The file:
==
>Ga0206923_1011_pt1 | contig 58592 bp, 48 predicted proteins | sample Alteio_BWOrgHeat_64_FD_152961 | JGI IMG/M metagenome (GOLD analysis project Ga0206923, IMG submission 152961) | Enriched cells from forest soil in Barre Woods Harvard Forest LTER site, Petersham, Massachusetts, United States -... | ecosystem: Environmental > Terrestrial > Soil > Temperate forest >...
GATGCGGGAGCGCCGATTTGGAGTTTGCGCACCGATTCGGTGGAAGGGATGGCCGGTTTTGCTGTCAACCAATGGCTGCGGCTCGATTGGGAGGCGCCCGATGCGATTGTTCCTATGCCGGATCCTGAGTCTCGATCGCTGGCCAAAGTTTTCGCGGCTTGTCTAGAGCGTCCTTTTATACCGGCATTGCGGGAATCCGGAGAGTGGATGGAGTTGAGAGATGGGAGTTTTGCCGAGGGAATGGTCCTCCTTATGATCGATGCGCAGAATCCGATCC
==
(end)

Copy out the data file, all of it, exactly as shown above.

>Ga0206923_1011_pt1 | contig 58592 bp, 48 predicted proteins | sample Alteio_BWOrgHeat_64_FD_152961 | JGI IMG/M metagenome (GOLD analysis project Ga0206923, IMG submission 152961) | Enriched cells from forest soil in Barre Woods Harvard Forest LTER site, Petersham, Massachusetts, United States -... | ecosystem: Environmental > Terrestrial > Soil > Temperate forest >...
GATGCGGGAGCGCCGATTTGGAGTTTGCGCACCGATTCGGTGGAAGGGATGGCCGGTTTTGCTGTCAACCAATGGCTGCGGCTCGATTGGGAGGCGCCCGATGCGATTGTTCCTATGCCGGATCCTGAGTCTCGATCGCTGGCCAAAGTTTTCGCGGCTTGTCTAGAGCGTCCTTTTATACCGGCATTGCGGGAATCCGGAGAGTGGATGGAGTTGAGAGATGGGAGTTTTGCCGAGGGAATGGTCCTCCTTATGATCGATGCGCAGAATCCGATCC